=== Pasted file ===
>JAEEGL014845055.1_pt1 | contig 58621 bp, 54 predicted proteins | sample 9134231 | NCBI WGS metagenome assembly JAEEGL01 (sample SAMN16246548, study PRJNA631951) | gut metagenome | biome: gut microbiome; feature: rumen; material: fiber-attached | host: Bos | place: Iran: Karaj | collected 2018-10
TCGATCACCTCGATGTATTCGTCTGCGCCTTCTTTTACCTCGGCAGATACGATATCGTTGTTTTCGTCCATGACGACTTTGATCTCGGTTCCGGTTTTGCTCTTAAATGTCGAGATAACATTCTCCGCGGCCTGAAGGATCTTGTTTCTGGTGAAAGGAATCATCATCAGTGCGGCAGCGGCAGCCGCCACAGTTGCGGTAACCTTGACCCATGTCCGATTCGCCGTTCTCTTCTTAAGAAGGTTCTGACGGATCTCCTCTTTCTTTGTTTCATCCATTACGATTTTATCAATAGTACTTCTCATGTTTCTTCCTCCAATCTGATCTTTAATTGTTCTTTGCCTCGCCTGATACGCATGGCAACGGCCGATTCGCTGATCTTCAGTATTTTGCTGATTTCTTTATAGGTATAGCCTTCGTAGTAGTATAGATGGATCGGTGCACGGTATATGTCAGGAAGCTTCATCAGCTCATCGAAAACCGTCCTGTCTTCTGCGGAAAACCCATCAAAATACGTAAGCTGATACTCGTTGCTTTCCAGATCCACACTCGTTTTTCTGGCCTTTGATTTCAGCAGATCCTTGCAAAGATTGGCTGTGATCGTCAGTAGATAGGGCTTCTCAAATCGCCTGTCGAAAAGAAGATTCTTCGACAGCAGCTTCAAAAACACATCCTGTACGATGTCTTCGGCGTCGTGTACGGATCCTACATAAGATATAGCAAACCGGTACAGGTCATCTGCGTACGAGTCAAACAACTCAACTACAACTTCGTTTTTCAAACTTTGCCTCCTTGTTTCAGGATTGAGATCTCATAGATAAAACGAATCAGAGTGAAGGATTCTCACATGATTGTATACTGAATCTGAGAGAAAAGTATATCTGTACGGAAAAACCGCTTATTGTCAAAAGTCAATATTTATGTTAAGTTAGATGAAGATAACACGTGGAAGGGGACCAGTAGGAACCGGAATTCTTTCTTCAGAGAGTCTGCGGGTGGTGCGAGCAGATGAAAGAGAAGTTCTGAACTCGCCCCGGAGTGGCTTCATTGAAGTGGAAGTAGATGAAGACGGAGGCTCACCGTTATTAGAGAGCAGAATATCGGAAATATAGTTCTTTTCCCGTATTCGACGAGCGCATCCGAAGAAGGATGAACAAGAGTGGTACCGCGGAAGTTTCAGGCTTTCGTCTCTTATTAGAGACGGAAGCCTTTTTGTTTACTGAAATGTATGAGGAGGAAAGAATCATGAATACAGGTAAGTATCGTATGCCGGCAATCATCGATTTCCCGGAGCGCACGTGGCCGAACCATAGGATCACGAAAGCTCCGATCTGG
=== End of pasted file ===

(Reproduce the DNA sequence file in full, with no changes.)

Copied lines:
>JAEEGL014845055.1_pt1 | contig 58621 bp, 54 predicted proteins | sample 9134231 | NCBI WGS metagenome assembly JAEEGL01 (sample SAMN16246548, study PRJNA631951) | gut metagenome | biome: gut microbiome; feature: rumen; material: fiber-attached | host: Bos | place: Iran: Karaj | collected 2018-10
TCGATCACCTCGATGTATTCGTCTGCGCCTTCTTTTACCTCGGCAGATACGATATCGTTGTTTTCGTCCATGACGACTTTGATCTCGGTTCCGGTTTTGCTCTTAAATGTCGAGATAACATTCTCCGCGGCCTGAAGGATCTTGTTTCTGGTGAAAGGAATCATCATCAGTGCGGCAGCGGCAGCCGCCACAGTTGCGGTAACCTTGACCCATGTCCGATTCGCCGTTCTCTTCTTAAGAAGGTTCTGACGGATCTCCTCTTTCTTTGTTTCATCCATTACGATTTTATCAATAGTACTTCTCATGTTTCTTCCTCCAATCTGATCTTTAATTGTTCTTTGCCTCGCCTGATACGCATGGCAACGGCCGATTCGCTGATCTTCAGTATTTTGCTGATTTCTTTATAGGTATAGCCTTCGTAGTAGTATAGATGGATCGGTGCACGGTATATGTCAGGAAGCTTCATCAGCTCATCGAAAACCGTCCTGTCTTCTGCGGAAAACCCATCAAAATACGTAAGCTGATACTCGTTGCTTTCCAGATCCACACTCGTTTTTCTGGCCTTTGATTTCAGCAGATCCTTGCAAAGATTGGCTGTGATCGTCAGTAGATAGGGCTTCTCAAATCGCCTGTCGAAAAGAAGATTCTTCGACAGCAGCTTCAAAAACACATCCTGTACGATGTCTTCGGCGTCGTGTACGGATCCTACATAAGATATAGCAAACCGGTACAGGTCATCTGCGTACGAGTCAAACAACTCAACTACAACTTCGTTTTTCAAACTTTGCCTCCTTGTTTCAGGATTGAGATCTCATAGATAAAACGAATCAGAGTGAAGGATTCTCACATGATTGTATACTGAATCTGAGAGAAAAGTATATCTGTACGGAAAAACCGCTTATTGTCAAAAGTCAATATTTATGTTAAGTTAGATGAAGATAACACGTGGAAGGGGACCAGTAGGAACCGGAATTCTTTCTTCAGAGAGTCTGCGGGTGGTGCGAGCAGATGAAAGAGAAGTTCTGAACTCGCCCCGGAGTGGCTTCATTGAAGTGGAAGTAGATGAAGACGGAGGCTCACCGTTATTAGAGAGCAGAATATCGGAAATATAGTTCTTTTCCCGTATTCGACGAGCGCATCCGAAGAAGGATGAACAAGAGTGGTACCGCGGAAGTTTCAGGCTTTCGTCTCTTATTAGAGACGGAAGCCTTTTTGTTTACTGAAATGTATGAGGAGGAAAGAATCATGAATACAGGTAAGTATCGTATGCCGGCAATCATCGATTTCCCGGAGCGCACGTGGCCGAACCATAGGATCACGAAAGCTCCGATCTGG